| 07.03,19. 01:13 PM |
Bill Shorten pushes for minimum wage rise
Bill Shorten said the current minimum wage is not enough. (AAP)
Opposition Leader Bill Shorten has pushed for a rise in the minimum wage.
Mr Shorten said the minimum wage would still be set by the independent umpire under a Labor government, but argued it needed to be higher.
"People that work full time in Australia should earn enough that they are not living in poverty," he told reporters in Melbourne this morning.
"$18.93 an hour for an Australian adult working full time is not enough."
Mr Shorten called for a clamp down on wages theft, fairer penalty rates and gender equality in paycheques.
"Australian adults should be able to earn enough money that they should not be living in poverty," he said.
"We want to make sure that women in Australia are paid as much as men.
"We want to make sure that casuals in this country have a fair go."
Mr Shorten said it was necessary for the government to have a wages policy because prices were rising across the country.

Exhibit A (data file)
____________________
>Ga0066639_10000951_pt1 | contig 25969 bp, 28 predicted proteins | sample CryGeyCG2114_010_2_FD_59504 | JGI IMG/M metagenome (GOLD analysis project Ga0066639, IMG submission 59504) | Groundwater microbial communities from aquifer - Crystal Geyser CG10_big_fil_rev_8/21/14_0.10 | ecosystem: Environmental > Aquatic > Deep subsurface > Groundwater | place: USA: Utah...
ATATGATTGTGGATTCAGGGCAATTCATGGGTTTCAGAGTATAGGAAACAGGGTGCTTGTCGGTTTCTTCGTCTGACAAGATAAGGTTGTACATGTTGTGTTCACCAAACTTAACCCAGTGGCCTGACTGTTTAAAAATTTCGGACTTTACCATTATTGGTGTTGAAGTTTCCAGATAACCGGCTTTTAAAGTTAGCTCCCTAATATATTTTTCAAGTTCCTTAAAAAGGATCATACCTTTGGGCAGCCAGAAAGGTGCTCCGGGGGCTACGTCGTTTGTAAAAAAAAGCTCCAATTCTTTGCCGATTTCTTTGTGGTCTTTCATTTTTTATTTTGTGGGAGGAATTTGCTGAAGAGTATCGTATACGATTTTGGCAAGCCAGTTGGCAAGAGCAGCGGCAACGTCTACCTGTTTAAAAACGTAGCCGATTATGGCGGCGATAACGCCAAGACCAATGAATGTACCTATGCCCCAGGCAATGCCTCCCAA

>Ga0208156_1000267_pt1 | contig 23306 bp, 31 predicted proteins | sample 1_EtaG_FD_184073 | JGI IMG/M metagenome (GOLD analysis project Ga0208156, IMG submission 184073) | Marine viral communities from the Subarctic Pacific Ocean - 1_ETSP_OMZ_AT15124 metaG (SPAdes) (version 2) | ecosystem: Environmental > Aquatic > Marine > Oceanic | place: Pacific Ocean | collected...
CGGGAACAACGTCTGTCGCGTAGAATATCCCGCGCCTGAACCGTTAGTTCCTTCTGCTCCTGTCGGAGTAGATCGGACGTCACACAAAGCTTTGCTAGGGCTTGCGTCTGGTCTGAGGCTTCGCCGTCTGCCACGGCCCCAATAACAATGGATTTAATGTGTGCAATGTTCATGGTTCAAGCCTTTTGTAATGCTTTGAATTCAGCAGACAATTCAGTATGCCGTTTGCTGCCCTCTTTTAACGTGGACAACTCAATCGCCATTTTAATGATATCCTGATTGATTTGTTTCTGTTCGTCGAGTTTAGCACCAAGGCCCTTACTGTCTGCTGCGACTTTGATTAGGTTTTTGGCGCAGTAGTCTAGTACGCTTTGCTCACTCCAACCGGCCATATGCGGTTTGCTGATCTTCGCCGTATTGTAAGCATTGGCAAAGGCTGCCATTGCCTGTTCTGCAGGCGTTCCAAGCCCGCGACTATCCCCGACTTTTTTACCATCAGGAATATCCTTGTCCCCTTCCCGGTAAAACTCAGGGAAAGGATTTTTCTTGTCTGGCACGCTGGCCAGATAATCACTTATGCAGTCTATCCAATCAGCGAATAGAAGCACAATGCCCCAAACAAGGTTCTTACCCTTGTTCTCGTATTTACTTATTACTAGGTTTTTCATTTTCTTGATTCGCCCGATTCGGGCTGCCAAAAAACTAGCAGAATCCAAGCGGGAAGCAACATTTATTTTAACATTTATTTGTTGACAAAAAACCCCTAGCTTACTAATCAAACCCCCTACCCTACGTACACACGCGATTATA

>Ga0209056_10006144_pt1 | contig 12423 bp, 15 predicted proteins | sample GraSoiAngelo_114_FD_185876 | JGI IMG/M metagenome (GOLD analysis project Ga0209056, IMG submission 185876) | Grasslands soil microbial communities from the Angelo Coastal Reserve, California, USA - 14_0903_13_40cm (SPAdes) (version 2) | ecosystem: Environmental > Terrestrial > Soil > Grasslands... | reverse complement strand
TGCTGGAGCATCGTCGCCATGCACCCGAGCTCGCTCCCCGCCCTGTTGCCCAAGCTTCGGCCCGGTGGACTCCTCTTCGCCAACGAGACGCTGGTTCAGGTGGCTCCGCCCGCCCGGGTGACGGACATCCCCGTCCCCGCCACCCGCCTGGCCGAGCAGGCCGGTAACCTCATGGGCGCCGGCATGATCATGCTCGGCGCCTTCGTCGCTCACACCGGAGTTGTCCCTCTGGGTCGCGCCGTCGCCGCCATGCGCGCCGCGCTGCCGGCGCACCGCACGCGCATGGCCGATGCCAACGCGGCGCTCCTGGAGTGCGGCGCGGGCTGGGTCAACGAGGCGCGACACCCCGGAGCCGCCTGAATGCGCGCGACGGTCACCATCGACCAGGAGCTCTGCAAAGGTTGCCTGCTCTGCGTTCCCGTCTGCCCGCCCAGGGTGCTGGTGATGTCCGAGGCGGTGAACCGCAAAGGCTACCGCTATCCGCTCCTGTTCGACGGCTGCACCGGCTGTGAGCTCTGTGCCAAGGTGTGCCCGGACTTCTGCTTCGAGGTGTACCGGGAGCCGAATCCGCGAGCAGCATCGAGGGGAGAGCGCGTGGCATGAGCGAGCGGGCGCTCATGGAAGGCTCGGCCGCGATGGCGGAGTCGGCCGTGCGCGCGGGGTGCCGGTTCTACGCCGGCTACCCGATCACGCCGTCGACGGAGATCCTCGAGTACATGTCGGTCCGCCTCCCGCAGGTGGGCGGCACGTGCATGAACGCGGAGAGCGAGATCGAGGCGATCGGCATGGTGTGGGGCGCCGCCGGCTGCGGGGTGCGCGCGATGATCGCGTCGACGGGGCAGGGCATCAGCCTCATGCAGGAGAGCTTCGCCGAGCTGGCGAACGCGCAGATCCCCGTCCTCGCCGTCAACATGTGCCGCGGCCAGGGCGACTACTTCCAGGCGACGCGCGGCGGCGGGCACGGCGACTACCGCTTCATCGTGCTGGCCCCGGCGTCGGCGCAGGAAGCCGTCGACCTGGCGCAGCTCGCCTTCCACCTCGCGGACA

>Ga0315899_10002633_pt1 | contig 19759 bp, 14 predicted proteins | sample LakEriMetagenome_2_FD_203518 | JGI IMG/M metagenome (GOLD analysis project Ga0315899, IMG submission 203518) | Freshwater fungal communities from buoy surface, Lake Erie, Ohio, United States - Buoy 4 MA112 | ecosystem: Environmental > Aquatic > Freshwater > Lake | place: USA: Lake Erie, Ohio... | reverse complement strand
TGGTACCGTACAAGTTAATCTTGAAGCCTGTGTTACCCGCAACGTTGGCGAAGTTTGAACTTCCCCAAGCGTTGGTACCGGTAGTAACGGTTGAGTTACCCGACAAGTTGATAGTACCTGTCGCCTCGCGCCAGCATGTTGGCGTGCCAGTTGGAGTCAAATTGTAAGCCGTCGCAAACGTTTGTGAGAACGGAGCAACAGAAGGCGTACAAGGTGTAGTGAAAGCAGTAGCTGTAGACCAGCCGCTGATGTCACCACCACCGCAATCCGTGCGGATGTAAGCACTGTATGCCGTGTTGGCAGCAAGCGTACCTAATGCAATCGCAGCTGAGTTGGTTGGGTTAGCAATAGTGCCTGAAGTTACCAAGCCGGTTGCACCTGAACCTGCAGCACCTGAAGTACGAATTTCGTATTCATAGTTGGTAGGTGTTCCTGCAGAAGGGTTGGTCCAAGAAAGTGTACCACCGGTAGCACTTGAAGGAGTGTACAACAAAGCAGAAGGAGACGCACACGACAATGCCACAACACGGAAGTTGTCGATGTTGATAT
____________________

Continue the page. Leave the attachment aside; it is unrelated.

"If you're the chairman of the ABC, they'll give you a million and a half bucks to go away," he said.
"Other than that, the government doesn't have a wages policy."
The opposition leader was referring to ABC managing director Michelle Guthrie, who was paid $1.64 million in settlements and payouts after her sacking last year.
Prime Minister Scott Morrison said the economy was "facing stiff headwinds".
"Wages growth will come with economic growth," Mr Morrison told reporters in Perth today.
"Wages growth won't come with higher taxes which is what Bill Shorten is supporting.
"The only wages I can be sure he'll increase are the wages of people smugglers."
Stagnating wages have been blamed for sluggish economic data released yesterday by the Australian Bureau of Statistics.
The economy grew just 0.2 per cent in the December quarter, a figure that some economists have described as putting Australia into a "per capita recession".
Mr Morrison dismissed suggestions that Australia was in a "per capita recession".
"This is not an economic term that any economist has any recognition of," he said.
"I'm not going to engage in the made-up statistics that the Labor Party are talking about."